ANIMAL

Kingdom Animalia (left: pig intestines; right: intestinal mucosa)

Pig intestines  Intestinal mucosa

Yesterday, the heparin was replaced by warfarin, an anti-coagulant most famously used as rat poison, which I’ll take in tablet form for another three months:

Warfarin rat bait  Marevan

In this case, the same drug used to kill a pest animal (the rat) is being used to keep a human animal (me) alive.

Now all I’ve really done here is trace the species that have recently become my companions. In order to make this a ‘proper’ multispecies ethnographic account, I would need to take a much closer look at the political, economic, and cultural forces that create and maintain this human-nonhuman assemblage I call my body. And that, I’m afraid, will have to be a task for another day. It turns out that my new companions wear me out rather quickly and I’m tired now.

FARM animals

Farm: The second meeting of British Animal Studies Network in Glasgow, took place on Friday 16 November and Saturday 17 November 2012 at the University of Strathclyde. They’ve generously posted audio of all the talks:

Welcome

Erica Fudge (University of Strathclyde) [to listen to the welcome click here]

Plenary 1

Henry Buller (Exeter University), ‘The One and the Many: Interkingdoms, (un)Natural Participations and the Farm’ [to listen to the paper click here]

Panel 1: Agriculture and Animal Health.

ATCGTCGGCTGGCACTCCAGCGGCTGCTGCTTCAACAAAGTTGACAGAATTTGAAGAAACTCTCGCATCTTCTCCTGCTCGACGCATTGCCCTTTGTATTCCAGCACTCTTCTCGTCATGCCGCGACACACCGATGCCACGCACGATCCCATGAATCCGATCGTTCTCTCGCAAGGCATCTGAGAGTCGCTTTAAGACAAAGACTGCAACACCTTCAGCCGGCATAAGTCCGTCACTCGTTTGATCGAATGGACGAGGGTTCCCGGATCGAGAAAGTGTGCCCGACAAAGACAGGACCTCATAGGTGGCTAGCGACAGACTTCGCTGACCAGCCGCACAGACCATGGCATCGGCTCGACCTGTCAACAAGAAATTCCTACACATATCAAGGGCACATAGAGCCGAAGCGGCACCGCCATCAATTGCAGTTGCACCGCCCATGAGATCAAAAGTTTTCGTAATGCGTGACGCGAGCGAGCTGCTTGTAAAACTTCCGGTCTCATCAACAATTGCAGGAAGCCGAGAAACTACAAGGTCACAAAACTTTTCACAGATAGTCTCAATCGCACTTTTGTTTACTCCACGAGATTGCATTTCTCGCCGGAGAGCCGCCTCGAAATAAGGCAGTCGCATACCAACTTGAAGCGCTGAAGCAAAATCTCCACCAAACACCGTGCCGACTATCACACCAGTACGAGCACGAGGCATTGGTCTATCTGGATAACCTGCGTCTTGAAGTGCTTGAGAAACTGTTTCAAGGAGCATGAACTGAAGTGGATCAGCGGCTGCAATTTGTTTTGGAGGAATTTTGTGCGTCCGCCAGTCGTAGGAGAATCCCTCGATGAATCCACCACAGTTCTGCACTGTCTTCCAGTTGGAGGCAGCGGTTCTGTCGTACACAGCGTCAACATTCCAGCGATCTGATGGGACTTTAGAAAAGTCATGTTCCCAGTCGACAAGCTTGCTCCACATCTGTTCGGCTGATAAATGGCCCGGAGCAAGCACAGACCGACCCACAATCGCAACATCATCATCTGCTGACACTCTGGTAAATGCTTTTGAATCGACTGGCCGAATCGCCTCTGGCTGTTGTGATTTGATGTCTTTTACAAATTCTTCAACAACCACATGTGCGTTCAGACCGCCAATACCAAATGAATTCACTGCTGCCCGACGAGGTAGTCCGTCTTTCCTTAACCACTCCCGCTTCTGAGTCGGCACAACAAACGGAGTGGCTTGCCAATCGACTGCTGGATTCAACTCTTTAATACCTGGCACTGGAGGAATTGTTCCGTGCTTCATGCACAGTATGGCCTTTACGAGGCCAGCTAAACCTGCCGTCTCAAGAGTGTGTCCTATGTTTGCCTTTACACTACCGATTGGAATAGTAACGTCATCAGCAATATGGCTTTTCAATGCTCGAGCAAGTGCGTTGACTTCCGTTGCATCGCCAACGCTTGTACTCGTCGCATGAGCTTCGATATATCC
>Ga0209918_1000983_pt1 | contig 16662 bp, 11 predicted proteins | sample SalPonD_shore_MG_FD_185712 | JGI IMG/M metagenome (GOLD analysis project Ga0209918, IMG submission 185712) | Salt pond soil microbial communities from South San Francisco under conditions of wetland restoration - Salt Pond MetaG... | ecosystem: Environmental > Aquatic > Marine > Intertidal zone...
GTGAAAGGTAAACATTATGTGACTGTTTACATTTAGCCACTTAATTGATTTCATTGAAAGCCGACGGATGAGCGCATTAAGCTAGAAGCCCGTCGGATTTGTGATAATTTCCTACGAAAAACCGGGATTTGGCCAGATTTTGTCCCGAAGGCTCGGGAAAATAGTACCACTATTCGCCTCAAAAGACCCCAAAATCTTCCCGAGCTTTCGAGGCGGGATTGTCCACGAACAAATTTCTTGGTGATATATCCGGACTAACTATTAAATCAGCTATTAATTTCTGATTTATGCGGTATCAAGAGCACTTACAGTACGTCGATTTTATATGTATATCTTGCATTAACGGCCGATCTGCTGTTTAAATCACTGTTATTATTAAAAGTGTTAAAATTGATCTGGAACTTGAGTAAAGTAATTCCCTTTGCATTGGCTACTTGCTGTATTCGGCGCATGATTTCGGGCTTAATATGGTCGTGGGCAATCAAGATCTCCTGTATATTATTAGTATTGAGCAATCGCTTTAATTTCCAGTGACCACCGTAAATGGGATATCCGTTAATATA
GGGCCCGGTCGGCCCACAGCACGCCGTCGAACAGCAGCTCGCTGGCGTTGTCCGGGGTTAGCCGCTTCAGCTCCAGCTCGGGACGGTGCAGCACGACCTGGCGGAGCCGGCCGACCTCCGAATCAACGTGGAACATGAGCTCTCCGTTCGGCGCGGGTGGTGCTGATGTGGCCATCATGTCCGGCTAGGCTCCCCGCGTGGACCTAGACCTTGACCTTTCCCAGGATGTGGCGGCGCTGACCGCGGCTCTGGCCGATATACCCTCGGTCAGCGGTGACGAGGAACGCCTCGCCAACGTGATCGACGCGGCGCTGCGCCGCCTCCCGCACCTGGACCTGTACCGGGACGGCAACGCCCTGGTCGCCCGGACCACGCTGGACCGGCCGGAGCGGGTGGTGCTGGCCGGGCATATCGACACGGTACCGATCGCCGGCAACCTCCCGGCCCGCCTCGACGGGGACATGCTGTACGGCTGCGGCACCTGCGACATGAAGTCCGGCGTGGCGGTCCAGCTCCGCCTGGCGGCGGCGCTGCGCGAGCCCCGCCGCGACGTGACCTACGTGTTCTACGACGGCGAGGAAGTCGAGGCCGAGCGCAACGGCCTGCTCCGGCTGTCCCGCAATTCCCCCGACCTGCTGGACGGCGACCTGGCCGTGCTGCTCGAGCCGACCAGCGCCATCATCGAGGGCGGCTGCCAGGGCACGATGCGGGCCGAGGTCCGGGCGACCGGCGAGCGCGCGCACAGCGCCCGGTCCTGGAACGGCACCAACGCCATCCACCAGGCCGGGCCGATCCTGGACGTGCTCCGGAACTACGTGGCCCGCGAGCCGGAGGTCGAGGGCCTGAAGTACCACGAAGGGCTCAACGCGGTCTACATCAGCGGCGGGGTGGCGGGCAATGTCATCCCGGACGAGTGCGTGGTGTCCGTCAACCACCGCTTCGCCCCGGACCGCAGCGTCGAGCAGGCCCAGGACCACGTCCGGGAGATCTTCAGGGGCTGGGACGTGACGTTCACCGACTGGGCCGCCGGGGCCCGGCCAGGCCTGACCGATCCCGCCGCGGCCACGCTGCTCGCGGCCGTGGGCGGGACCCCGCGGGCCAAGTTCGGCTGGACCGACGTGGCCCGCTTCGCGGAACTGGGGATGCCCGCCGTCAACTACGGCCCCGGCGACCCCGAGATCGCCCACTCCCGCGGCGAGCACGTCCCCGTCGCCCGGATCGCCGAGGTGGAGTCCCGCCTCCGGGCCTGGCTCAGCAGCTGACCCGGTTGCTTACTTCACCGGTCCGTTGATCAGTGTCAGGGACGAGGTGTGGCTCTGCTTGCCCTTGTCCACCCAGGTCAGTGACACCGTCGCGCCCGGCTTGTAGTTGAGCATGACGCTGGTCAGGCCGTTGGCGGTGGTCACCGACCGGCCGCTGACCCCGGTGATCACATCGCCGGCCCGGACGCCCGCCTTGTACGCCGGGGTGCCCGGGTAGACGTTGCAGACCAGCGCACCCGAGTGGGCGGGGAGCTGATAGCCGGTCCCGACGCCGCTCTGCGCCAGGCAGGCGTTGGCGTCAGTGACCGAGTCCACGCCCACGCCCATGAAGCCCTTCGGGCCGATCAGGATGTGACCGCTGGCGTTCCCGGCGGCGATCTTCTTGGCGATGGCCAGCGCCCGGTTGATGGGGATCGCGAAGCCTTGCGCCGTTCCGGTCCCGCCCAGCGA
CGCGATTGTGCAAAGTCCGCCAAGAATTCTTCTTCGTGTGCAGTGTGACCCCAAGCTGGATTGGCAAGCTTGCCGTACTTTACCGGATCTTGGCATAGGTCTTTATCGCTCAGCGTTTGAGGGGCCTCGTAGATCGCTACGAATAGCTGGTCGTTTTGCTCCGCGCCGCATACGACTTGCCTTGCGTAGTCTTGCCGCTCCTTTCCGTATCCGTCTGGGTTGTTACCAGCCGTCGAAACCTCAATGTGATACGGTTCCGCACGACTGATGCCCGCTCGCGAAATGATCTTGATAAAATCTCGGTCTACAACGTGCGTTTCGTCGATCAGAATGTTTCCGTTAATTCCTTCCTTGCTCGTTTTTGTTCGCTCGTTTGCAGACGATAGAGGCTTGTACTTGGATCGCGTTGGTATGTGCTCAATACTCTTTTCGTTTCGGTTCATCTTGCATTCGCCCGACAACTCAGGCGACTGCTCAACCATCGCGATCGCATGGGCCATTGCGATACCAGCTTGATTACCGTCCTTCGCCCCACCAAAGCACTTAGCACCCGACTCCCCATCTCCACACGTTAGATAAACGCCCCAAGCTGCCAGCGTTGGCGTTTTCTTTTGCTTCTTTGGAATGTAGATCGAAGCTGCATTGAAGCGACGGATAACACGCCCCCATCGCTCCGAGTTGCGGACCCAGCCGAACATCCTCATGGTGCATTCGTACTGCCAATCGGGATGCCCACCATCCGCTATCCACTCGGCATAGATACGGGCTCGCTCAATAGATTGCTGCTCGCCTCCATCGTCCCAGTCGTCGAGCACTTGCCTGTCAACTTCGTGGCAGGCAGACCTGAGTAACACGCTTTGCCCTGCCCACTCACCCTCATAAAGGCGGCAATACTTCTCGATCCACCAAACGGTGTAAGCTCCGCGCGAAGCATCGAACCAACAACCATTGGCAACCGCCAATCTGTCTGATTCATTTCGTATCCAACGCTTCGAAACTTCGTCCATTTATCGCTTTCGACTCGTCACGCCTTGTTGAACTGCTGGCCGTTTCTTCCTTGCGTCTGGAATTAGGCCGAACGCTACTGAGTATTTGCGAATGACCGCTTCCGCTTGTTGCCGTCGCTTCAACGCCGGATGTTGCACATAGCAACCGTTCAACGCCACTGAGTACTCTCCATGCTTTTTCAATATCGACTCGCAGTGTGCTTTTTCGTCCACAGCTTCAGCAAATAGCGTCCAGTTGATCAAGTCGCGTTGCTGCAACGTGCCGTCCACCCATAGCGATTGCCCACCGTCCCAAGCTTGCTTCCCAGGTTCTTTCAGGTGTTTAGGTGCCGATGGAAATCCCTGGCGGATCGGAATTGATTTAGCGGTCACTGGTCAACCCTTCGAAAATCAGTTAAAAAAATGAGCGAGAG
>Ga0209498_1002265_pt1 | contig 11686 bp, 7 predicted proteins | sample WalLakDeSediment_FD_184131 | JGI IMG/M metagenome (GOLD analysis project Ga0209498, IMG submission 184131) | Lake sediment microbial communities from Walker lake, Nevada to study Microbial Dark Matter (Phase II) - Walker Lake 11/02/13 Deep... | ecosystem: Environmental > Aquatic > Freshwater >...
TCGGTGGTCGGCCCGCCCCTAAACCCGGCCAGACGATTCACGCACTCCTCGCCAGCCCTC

Chair: Erica Fudge (University of Strathclyde)

Richard Thomas (Leicester University), ‘“How you ought to keep your beasts….”: livestock healthcare and welfare in archaeological perspective’ [to listen to the paper click here]

Abigail Woods (Imperial College London), ‘Dairy farming, veterinary science and the bovine mastitis problem in Britain, 1930-2010’ [to listen to the paper click here]

Angela Cassidy (Imperial College London), ‘Representations and risks of humans and other animals in the One Health movement(s)’ [to listen to the paper click here]

Plenary 2

Rhoda Wilkie (Aberdeen University), ‘Working with Food Animals: Ambiguous Encounters and Neglected Labour at the Byre-Face’ [to listen to the paper click here]

Panel 2: Reconsidering the Farm Animal.

Chair: Clare Palmer (Texas A&M University)

Emma Roe (University of Southampton) ‘The farm animal as a visceral “object”’ [to listen to the paper click here]

Roxanna Lynch (Swansea University), ‘Caring for Farm Animals?’ [to listen to the paper click here]

Panel 3: Critical Perspectives on Human-Animal-Technology Relations.

Chair: Chris Bear (Cardiff University)

Lewis Holloway (Hull University), Chris Bear (Cardiff University) and Katy Wilkinson (University of Warwick), ‘Robotic milking technologies and the renegotiation of situated ethical relationships on UK dairy farms’ [to listen to the paper click here]

Richard Twine (Lancaster University), ‘Animals on Drugs – Understanding the role of pharmaceutical companies in the animal-industrial complex’ [to listen to the paper click here]

Panel 4 Re-conceptualising Farming.

Chair: Robert McKay (Sheffield University)

John Miller (Sheffield University), ‘In Vitro Meat and Environmental Aesthetics’ [to listen to the paper click here]

Kim Baker ‘Picturing Pigs, Depicting Pigmen: how pig industry advertising strategies reveal the unseen idioms of farm animal production’ [to listen to the paper click here]

Plenary 3

Mara Miele (Cardiff University) ‘A Version of Emotions: The Brave Sheep’ [to listen to the paper click here]

Past BASN meetings include Wild, which also looks great.